Last week John Joseph Adams posted a promotional giveaway for the July 2008 issue of The Magazine of Fantasy and Science Fiction. Adams offered a deal: You get the free issue if you promise to blog about it.
For the past 25 years I’ve read very little short fiction. Lately I’ve been writing some short fiction myself, and have become interested in learning what makes excellent short stories excellent. I began picking up the odd copy of F&SF and other speculative fiction magazines to study as well as to enjoy. This promotion seemed right up my alley.
I ordered my copy on Thursday, received it on Saturday, and read the final story tonight.
Here are the stories and my reactions (no spoilers here).
“Reader’s Guide” by Lisa Goldstein. I was surprisingly touched by this lovely story about one of the more mysterious aspects of the art of writing fiction. I can’t say anything about the plot without giving away the beauty of the story, but the story is written in the form of a reader’s guide.
“Fullbrim’s Finding” by Matthew Hughes. A “discriminator” goes in search of a client’s lost husband, who has himself gone in search of the meaning of life. (From this story alone, I get the sense that a discriminator is something like a galactic private investigator. F&SF’s intro to the story suggests that the main character has appeared in other short stories and novels, and I suspect that “discriminator” is clarified in those).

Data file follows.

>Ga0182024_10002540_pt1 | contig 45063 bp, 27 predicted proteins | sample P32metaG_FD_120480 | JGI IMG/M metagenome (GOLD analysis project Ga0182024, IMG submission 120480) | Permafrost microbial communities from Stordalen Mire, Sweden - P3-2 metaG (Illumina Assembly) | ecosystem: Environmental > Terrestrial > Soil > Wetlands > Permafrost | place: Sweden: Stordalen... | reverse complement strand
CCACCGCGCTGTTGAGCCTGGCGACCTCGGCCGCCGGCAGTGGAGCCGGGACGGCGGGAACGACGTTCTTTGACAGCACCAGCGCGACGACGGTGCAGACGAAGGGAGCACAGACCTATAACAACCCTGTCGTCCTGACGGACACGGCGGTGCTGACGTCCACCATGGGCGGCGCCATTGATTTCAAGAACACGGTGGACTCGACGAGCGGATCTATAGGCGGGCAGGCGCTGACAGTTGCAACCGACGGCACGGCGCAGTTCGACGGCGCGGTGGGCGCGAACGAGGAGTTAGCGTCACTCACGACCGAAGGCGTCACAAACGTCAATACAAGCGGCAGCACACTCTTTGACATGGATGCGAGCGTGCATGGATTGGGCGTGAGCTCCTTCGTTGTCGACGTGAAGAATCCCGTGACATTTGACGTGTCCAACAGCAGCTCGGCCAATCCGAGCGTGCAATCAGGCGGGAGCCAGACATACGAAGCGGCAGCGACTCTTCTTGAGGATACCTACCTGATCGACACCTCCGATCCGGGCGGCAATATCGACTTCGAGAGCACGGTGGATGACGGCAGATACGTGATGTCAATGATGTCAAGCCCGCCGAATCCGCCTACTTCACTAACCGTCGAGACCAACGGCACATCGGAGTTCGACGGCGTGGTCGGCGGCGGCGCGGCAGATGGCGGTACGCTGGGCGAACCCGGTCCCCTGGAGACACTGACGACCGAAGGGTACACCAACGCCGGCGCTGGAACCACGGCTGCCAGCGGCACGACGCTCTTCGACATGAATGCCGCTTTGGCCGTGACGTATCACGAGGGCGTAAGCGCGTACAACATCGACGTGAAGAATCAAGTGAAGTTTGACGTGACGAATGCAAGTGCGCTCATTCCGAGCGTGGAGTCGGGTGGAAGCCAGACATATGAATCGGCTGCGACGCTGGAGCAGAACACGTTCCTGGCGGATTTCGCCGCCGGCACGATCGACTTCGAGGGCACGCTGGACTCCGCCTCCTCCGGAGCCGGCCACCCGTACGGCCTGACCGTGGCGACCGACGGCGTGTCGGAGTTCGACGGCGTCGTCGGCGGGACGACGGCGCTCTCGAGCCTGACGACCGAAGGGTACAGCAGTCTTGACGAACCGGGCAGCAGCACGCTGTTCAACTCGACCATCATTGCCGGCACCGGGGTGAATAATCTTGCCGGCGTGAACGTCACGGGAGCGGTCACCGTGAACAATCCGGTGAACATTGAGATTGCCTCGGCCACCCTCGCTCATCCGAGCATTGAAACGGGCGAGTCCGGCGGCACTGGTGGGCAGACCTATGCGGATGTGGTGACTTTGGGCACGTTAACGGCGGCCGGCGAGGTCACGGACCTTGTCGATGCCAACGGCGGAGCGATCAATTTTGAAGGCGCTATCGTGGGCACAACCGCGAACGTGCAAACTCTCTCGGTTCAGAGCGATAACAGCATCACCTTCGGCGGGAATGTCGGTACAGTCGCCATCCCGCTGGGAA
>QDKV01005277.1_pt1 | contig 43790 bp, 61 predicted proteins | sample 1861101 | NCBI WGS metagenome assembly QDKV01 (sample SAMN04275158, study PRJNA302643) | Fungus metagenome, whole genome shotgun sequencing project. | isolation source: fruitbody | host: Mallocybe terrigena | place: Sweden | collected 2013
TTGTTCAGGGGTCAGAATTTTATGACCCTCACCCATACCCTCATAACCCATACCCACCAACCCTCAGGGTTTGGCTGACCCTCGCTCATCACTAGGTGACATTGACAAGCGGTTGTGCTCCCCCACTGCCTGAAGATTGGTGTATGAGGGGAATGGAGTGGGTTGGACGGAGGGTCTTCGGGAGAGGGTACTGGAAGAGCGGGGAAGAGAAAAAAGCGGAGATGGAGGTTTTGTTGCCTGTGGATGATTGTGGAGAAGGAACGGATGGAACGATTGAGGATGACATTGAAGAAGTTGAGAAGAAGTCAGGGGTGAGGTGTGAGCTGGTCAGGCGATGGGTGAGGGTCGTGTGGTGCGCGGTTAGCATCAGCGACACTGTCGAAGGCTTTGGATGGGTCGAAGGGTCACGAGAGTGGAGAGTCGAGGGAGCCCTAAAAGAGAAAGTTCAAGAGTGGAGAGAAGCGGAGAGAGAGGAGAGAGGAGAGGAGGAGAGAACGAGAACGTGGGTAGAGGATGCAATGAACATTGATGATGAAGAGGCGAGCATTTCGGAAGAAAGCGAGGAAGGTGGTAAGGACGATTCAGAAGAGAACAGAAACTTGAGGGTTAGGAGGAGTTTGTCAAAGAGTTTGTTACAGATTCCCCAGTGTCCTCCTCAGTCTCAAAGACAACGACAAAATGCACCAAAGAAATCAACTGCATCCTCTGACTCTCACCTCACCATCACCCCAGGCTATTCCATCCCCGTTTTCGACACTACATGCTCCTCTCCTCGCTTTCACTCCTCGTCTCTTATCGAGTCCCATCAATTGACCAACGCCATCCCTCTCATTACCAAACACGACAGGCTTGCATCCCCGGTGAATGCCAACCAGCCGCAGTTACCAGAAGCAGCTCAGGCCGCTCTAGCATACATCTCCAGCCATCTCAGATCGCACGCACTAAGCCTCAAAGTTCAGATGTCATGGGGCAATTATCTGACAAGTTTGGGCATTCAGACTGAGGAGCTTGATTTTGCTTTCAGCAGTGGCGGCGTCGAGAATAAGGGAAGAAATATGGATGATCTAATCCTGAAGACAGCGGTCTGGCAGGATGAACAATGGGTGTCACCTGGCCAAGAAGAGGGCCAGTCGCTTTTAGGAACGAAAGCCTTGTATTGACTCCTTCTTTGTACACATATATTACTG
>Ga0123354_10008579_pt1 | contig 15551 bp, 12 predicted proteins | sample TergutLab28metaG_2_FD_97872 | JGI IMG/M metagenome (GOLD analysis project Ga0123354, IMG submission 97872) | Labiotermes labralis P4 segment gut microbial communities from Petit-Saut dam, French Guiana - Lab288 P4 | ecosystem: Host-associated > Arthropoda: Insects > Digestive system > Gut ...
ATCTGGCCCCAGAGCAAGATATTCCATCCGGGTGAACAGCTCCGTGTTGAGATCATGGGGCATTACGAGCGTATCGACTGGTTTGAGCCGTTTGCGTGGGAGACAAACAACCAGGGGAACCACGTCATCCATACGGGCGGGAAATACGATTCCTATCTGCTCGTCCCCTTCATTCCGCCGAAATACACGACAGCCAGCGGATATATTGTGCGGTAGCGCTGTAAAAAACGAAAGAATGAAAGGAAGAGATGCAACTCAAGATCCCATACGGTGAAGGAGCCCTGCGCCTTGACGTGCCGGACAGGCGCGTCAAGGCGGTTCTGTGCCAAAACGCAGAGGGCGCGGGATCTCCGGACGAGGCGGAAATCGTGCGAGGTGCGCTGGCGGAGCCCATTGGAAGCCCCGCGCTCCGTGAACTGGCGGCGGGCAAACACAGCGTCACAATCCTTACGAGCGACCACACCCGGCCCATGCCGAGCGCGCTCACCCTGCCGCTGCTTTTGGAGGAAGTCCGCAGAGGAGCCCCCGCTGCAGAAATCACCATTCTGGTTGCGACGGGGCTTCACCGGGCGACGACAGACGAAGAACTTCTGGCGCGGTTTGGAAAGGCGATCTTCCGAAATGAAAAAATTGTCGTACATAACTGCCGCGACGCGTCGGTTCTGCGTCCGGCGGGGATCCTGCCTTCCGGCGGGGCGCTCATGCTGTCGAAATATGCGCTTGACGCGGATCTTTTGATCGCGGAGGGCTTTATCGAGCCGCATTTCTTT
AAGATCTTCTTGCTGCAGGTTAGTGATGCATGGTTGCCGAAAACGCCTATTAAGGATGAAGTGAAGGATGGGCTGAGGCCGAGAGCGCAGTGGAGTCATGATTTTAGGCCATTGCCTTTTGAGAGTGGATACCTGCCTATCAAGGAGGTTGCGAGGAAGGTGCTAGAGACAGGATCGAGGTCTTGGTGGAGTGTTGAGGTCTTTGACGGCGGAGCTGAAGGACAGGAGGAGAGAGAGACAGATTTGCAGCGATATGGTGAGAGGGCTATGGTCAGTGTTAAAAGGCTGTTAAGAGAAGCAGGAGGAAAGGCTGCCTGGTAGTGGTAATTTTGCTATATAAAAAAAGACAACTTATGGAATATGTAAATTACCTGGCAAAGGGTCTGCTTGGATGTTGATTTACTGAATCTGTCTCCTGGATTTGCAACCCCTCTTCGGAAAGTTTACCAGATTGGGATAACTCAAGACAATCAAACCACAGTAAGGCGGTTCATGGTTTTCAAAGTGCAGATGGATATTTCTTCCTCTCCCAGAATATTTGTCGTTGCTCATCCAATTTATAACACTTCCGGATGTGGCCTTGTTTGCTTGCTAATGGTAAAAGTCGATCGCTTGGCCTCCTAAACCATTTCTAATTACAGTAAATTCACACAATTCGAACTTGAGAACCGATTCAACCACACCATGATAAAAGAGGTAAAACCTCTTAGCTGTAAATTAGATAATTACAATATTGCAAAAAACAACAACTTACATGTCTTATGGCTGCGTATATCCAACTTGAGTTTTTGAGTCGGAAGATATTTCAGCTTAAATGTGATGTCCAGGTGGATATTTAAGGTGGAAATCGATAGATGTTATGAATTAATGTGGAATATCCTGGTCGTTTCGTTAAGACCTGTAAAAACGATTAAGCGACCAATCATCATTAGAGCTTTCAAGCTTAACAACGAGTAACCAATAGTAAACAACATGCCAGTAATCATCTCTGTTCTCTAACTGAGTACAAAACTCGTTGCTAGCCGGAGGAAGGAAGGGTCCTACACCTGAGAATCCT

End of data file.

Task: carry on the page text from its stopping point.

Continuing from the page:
“The Roberts” by Michael Blumlein. Technology helps a man solve the problem of finding a “perfect” mate. But what if the imperfections are not in the mate?
“Enfant Terrible” by Scot Dalrymple. A story of a man doing a job that is both necessary for the protection of society, and dirty enough that it’s best kept quiet. Dalrymple tells this story second-person point of view–i.e. the main character is “you”.
“Poison Victory” by Albert E. Chowdrey. In late 1949, a German chemist struggles to atone for his role in bring Germany to victory in WWII.
“The Dinosaur Train” by James L. Cambias. A setback in a family business–a sort of circus with live dinosaurs–brings three generations of unresolved conflicts to the moment of truth.
My strongest reactions were to the two more experimental stories. I liked “Enfant Terrible” least, specifically because of the second-person point of view. Second-person always makes me fear that the perspective was chosen more for the author’s amusement than for its ability to illuminate the story. In this case I stumbled over the POV, and it didn’t offer any compensations that I could see. I liked the story, but I liked it less for the POV.
The story I liked most was “Reader’s Guide.” I enjoyed my initial puzzle of “how the heck do you tell a story in the form of a reader’s guide?” As it turns out, there’s something about the experimental form that seems necessary to the story. The story itself arises partly from the form, and without that form would not be as effective. That’s an experiment that works.
When I pick up an issue of a fiction magazine I expect to enjoy one or two of the stories. I enjoyed all six of these stories.